The Georgia Medicaid manual rules indicate that certain retirement funds can be treated as income and as a "countable resource" or an asset. For IRAs and Roth IRA's the value of the fund is treated as a resource available to the person receiving Medicaid (hereinafter "Recipient").
How Assets Are Counted.
If the Recipient is under age 59 1/2 , then any withdrawals are subject to a 10% penalty under the rules set forth by the Internal Revenue Code. Medicaid does take this penalty into account. Therefore for Recipients under age 59.5, ninety (90%) percent of the retirement plan account value is treated as a resource.
For a Recipient over 59.5, the value in the IRA or Roth IRA is counted 100% as a resource. The fact that income taxes would be owed on a traditional IRA is not taken into account for purposes of Georgia Medicaid eligibility.
Should I Participate? What if My Company Matches My Contributions?
Creating or funding an IRA may cause a Recipient to lose Medicaid benefits because of the asset test for SSI and Medicaid eligibility. Because the resource/asset limits are so low, even a small amount in an IRA could cause problems because the asset would grow (if invested) over time.
Because some employers match contributions to a retirement plan such as a 401(k), the Participant may actually be losing out on money he or she might otherwise be able to obtain if he or she contributed to the retirement plan. However, this contribution match likely pales in comparison to amounts received through SSI payments. Even though some money may be "left on the table," it may be wise not to participate in the employer sponsored 401(k).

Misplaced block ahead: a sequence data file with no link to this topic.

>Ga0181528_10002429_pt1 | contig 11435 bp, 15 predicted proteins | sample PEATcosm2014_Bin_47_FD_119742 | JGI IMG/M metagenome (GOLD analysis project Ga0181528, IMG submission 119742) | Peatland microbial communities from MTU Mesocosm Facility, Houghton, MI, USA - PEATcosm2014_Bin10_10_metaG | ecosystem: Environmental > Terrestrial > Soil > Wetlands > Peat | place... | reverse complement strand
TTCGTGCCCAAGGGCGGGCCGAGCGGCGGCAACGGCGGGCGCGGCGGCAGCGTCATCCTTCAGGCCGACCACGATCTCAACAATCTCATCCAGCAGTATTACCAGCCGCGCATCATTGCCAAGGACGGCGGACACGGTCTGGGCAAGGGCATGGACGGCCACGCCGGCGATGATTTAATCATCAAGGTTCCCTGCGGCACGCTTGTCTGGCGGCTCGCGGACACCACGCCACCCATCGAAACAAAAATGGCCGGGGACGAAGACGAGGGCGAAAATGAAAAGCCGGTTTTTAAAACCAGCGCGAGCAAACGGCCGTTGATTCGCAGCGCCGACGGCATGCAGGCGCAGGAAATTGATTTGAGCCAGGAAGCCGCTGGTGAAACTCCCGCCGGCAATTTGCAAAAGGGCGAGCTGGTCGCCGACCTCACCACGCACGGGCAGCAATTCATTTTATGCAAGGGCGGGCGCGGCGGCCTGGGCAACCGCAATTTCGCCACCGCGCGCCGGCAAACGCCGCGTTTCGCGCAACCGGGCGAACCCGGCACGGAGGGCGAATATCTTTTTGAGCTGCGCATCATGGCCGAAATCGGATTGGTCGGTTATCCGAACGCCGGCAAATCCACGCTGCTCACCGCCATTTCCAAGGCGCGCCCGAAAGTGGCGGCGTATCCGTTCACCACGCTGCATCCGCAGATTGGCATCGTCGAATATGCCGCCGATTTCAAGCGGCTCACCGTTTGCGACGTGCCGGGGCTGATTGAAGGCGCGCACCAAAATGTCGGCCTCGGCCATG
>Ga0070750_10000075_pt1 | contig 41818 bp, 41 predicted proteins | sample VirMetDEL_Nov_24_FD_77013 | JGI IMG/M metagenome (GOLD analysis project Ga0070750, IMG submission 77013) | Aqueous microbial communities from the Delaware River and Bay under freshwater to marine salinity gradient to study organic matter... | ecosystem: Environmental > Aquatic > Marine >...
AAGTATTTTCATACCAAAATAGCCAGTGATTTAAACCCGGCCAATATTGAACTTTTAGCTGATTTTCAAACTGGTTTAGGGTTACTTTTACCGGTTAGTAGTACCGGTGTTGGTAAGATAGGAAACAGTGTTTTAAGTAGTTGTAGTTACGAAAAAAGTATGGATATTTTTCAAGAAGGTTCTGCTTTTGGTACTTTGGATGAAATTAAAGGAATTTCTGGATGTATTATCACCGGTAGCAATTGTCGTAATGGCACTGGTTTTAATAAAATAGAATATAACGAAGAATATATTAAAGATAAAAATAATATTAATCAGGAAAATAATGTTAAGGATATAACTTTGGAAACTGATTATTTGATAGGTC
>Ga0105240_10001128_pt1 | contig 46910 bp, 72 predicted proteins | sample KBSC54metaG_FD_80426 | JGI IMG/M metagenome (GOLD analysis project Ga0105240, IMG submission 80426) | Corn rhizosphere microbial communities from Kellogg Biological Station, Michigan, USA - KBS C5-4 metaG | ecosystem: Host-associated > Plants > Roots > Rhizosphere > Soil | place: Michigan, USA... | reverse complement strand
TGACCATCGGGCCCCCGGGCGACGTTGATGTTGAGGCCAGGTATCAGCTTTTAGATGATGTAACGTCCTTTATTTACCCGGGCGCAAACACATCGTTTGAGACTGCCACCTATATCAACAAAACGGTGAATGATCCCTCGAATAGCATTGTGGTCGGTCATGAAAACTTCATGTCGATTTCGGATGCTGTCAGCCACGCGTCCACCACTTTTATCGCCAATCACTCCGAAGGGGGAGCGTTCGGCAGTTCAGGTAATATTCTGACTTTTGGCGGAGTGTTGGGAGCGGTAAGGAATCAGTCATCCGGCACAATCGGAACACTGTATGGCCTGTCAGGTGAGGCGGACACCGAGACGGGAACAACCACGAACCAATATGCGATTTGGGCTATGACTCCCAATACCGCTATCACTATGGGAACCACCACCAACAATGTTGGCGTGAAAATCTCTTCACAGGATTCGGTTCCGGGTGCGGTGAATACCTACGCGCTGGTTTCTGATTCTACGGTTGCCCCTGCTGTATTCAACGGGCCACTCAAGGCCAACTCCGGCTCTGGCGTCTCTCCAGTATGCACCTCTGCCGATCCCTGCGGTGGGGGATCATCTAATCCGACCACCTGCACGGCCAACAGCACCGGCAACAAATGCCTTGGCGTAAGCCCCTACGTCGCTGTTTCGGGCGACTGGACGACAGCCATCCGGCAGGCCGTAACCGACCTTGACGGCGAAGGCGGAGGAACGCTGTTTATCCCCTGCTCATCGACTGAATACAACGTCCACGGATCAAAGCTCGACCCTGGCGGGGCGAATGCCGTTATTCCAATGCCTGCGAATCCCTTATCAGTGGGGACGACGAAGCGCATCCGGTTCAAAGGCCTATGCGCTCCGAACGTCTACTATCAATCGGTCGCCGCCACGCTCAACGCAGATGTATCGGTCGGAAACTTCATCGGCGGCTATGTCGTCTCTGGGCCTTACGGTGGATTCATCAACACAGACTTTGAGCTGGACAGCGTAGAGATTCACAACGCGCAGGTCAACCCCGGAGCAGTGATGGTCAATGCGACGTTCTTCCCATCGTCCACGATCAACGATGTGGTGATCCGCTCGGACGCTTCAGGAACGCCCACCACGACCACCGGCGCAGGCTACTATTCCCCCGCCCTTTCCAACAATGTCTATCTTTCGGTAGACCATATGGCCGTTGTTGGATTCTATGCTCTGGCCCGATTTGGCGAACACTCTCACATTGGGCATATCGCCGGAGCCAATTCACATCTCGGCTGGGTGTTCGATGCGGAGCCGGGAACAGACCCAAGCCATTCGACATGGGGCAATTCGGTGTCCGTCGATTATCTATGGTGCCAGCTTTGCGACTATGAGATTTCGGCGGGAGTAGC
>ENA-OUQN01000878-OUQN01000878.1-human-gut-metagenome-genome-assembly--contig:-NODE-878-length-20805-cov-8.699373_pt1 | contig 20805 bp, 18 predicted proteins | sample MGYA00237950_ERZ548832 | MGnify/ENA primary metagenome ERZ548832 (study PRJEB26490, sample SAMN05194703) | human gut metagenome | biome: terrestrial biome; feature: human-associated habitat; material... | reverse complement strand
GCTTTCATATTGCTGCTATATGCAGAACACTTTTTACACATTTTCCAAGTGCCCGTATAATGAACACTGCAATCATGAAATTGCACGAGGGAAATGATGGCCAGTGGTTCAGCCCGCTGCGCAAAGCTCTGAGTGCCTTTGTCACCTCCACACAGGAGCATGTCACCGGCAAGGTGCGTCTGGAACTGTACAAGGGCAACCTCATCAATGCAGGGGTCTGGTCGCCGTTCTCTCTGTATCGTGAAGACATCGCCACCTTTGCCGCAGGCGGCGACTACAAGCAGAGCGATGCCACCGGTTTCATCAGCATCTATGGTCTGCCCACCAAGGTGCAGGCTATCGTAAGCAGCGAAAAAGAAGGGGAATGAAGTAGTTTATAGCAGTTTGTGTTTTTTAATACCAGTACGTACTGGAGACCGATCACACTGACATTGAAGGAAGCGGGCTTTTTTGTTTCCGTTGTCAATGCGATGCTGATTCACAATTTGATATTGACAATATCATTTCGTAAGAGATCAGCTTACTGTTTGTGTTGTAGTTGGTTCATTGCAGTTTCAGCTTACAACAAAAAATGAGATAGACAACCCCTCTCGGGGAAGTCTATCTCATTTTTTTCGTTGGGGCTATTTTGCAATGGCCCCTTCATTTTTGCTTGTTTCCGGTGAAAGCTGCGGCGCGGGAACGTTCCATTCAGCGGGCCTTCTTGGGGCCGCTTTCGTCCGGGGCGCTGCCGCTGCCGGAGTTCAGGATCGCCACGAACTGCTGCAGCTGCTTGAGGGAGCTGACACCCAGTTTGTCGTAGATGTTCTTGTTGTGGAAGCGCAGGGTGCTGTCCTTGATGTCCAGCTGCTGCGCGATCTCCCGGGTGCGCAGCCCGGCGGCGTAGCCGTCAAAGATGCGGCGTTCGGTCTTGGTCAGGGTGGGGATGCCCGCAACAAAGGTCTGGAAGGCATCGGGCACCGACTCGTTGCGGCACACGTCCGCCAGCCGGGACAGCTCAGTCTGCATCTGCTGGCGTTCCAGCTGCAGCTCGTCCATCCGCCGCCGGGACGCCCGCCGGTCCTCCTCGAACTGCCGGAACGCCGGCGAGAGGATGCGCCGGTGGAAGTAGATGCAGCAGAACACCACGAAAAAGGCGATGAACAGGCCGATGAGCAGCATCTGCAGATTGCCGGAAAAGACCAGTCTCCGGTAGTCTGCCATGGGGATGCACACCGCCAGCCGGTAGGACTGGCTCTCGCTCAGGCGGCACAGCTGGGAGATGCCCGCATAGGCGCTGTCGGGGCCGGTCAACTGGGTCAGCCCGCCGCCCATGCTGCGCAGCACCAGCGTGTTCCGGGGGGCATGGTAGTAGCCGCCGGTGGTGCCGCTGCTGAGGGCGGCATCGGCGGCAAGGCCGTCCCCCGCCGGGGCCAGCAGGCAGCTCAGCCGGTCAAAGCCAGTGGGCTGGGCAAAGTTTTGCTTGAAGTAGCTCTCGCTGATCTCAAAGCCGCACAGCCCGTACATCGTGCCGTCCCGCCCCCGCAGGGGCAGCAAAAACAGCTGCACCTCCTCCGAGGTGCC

A Possible Trap.
If the Recipient must terminate employment in order to receive payment from the fund, that asset "is not a countable resource." Medicaid Manual section 2332. Some retirement plans might fall into this category.
Even if the Recipient could participate in such a plan, I would not take the risk of funding such a retirement plan. For example, if the Recipient were fired from his/her job, he/she would then be able to withdraw the funds from the 401(k), so then the asset would be counted for purposes of determining Medicaid eligibility and the Recipient will have lost not only his or her job, but also SSI benefits. This is likely not a risk worth taking.
What if I Have Already Funded A Plan?
If you currently receive SSI and have funded a retirement plan such as a 401(k) or IRA, seek legal counsel with regard to how best to approach the retirement asset based on your particular situation and how you currently qualifies for Medicaid and/or SSI. One option might be to move the assets into a Special Needs Trust (of the type allowed for in 42 U.S.C. ?1396(d)(4)(A) -- the kind often called "self-settled trust" which is subject to Medicaid estate /trust recovery). A skilled legal advisor can assist you with what steps to take based on your individual circumstances.
What Should I Do With the Money If Not Fund a Retirement Plan?
Having a Recipient establish a retirement plan (e.g. 401(k), 403(b), IRA, SEP IRA, Roth IRA, Keogh, etc.) is probably not a good idea. The Recipient should probably consider (i) placing any excess funds earned by the Recipient in a self-settled special needs trust or (ii) using the money in another way that will not compromise Medicaid eligibility.